CHARLESTON, W.Va. – For generations, men and women have been returning from military service and combat areas to face unique physical and mental health challenges. Throughout history, friends and family members of these brave veterans have struggled to understand why their loved ones seem different upon their return home.
After the Civil War veterans were often said to have “soldier’s heart” because of mysterious changes in their blood pressure and heart-rate. This common diagnosis changed to “shell shock” during World War I, when it was believed repeated blasts and gunfire caused a disruption in veterans’ neurological connections. “Combat exhaustion” and “combat fatigue” are other phrases you may have often heard in reference to veterans’ health post-combat.
However, after years of research, it is now believed that all of the aforementioned diagnoses are related to Post Traumatic Stress Disorder (PTSD). Depression and PTSD are the most common conditions affecting veterans, with about 30 percent of service members developing some form of mental health problem within three or four months of discharge. The good news is that we are finally beginning to recognize the signs and are exploring treatment options for our veterans.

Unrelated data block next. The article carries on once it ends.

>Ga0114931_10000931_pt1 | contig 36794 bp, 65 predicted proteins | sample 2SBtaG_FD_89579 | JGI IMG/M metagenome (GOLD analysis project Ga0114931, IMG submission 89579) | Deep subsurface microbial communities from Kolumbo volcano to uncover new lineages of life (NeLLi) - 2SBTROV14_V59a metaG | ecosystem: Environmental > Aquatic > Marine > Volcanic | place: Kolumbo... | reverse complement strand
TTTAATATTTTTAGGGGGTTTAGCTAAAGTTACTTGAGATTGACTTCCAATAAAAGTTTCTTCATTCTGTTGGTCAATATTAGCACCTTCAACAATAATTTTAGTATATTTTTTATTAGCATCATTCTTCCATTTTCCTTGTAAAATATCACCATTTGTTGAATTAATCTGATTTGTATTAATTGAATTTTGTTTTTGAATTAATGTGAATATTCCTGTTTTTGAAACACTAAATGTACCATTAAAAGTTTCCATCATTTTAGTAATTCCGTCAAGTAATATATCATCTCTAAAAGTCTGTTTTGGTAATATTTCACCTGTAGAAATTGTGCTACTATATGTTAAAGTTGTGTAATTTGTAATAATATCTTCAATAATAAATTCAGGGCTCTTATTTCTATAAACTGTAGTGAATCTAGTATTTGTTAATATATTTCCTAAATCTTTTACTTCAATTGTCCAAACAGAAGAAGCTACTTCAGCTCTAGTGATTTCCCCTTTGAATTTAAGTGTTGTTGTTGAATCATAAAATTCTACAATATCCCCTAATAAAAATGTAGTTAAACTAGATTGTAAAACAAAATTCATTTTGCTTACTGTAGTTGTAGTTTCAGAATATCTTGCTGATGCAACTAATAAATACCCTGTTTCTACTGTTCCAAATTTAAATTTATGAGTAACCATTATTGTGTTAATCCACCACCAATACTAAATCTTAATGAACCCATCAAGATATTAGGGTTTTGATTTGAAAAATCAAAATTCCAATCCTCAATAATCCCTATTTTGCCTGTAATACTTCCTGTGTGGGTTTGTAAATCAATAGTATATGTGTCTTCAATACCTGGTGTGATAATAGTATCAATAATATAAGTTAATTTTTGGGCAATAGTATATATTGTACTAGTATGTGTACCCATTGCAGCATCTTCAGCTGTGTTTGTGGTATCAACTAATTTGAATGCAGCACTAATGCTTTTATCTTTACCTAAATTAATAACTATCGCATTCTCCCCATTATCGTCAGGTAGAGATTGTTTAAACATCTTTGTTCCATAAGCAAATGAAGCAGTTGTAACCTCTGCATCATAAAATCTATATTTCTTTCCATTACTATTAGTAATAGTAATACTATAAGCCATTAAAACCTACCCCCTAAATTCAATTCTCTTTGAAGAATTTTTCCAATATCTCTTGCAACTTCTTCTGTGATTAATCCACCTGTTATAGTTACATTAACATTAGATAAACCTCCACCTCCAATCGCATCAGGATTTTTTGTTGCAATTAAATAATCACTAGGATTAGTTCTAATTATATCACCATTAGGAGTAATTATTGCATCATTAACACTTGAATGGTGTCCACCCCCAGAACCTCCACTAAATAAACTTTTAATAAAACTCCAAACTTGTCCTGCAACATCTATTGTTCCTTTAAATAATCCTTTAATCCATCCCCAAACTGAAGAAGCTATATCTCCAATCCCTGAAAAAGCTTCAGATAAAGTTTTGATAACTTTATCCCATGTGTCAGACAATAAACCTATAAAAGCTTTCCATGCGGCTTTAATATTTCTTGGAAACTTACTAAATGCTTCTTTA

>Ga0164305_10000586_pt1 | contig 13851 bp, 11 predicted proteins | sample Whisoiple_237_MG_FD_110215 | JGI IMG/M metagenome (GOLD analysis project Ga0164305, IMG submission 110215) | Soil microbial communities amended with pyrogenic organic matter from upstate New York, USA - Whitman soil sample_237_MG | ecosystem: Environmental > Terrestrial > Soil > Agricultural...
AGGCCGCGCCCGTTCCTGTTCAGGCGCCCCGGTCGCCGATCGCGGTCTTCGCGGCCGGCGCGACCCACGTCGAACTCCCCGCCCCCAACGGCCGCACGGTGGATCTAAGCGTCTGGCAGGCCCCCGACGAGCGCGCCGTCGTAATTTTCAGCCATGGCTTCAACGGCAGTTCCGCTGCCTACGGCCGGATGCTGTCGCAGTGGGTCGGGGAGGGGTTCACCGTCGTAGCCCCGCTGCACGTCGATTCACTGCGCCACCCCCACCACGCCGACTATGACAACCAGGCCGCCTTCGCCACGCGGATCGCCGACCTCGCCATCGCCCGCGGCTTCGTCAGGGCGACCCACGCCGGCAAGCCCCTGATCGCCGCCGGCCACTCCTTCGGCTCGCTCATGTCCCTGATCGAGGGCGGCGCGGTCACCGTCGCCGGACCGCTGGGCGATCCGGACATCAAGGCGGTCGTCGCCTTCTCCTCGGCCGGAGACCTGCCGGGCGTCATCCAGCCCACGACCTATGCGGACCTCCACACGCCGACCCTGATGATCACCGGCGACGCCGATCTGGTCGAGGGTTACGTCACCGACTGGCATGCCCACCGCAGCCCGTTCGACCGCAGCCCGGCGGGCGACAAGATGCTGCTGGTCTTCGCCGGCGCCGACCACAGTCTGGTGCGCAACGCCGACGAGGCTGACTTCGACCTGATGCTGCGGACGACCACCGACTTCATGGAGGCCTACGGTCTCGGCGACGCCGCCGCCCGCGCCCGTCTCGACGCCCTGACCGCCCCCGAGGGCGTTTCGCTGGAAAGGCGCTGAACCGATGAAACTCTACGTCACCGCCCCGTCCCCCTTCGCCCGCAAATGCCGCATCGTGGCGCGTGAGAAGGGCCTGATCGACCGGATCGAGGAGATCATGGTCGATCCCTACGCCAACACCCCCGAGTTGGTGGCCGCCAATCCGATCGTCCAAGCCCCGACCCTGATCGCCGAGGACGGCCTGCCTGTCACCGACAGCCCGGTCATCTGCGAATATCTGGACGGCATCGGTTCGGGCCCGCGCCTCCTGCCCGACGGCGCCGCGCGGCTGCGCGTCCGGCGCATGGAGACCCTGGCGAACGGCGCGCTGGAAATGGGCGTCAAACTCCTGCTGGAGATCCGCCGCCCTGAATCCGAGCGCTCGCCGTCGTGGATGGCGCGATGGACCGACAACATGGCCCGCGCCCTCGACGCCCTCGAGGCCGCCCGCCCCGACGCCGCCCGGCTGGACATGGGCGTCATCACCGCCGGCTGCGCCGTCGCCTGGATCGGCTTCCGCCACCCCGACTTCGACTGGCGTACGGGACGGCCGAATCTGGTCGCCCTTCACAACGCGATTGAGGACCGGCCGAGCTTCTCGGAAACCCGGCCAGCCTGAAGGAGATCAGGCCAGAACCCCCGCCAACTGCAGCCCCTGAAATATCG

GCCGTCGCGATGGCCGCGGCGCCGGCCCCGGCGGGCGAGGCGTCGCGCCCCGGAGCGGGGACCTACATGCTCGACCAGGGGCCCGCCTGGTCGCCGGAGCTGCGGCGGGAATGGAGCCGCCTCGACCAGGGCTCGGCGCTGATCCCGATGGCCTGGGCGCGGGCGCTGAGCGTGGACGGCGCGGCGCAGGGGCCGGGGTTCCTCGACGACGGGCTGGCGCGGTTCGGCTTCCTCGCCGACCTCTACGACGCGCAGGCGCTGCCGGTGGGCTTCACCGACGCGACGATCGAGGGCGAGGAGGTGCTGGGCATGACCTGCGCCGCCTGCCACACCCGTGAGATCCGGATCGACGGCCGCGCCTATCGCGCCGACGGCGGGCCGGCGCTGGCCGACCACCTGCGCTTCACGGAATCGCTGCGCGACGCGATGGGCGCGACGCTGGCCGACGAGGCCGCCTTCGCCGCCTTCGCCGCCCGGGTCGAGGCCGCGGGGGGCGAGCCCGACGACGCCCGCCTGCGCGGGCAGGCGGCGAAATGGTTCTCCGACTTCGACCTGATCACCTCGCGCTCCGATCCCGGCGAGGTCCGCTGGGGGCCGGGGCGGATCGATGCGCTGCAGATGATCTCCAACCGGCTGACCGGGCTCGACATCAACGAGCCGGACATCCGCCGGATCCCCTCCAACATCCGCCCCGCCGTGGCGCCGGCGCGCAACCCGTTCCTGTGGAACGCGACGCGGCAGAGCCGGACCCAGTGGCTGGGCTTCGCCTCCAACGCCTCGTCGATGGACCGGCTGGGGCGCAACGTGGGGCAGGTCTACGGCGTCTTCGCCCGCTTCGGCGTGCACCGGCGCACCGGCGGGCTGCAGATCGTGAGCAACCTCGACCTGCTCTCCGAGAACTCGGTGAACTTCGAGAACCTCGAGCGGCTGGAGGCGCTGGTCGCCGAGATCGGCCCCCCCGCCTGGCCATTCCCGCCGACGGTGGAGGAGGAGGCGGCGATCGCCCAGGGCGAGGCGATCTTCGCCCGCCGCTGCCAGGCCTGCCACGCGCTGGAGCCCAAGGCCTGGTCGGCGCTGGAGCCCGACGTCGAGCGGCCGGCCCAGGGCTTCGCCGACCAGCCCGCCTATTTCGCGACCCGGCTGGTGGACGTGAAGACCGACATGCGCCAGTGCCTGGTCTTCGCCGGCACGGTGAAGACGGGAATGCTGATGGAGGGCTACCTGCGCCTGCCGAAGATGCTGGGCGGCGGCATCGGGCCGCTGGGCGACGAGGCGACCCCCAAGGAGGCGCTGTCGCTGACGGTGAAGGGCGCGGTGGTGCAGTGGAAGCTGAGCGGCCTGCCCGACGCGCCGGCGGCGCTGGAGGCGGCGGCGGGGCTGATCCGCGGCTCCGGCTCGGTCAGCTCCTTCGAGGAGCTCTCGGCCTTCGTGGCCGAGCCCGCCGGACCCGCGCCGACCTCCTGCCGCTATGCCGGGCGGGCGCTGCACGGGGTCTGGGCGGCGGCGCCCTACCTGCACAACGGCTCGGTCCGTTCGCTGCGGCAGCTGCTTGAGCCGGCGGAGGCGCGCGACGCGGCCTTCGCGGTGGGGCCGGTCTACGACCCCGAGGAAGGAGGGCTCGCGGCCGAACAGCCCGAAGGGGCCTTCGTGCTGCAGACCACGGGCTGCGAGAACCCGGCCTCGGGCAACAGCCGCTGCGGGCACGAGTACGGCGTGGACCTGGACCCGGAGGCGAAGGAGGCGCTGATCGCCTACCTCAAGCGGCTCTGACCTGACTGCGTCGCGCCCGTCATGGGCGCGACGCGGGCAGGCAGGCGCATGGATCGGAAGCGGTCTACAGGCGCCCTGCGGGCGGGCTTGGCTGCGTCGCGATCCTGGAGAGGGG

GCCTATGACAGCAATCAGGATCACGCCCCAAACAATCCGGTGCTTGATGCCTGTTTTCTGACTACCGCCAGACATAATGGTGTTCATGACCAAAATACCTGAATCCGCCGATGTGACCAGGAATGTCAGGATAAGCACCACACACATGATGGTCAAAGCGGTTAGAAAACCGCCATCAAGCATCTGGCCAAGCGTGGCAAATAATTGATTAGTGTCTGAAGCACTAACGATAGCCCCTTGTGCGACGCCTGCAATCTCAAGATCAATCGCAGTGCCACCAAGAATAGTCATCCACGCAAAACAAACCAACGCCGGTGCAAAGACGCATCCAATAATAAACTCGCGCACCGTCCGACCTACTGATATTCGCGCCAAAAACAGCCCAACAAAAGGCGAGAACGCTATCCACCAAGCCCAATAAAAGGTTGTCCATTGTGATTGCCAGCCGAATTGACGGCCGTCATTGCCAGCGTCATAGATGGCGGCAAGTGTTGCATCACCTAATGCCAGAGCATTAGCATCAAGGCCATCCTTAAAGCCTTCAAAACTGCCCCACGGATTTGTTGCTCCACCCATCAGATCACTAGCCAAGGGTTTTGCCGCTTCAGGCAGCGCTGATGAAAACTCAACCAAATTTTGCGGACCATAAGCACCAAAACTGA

The federal VA now operates a hotline veterans can access twenty four hours a day if they are experiencing a mental health crisis. Here in West Virginia, our veteran social workers stand ready to connect veterans with mental health services as needed, through local vet centers, federal VA clinics, the West Virginia Department of Health and Human Resources and community support groups. I’m proud of the progress we’ve made, but we must continue to improve these services. The national suicide rate among veterans is approximately 22 individuals per day, and until that number reaches zero, there is work to be done.
For more than 50 years, Americans have observed Mental Health Awareness Month with the hope of educating the public about the struggles so many of our veterans face each and every day. We must eliminate the stigmas associated with mental health problems and find more effective solutions by learning all we can about illnesses such as depression and PTSD. More importantly, we must remember our veterans and their sacrifices throughout the month of May and support those suffering from mental illness.
The veteran crisis hotline is available online at www.veteranscrisisline.net or by calling 1-800-273-8255.
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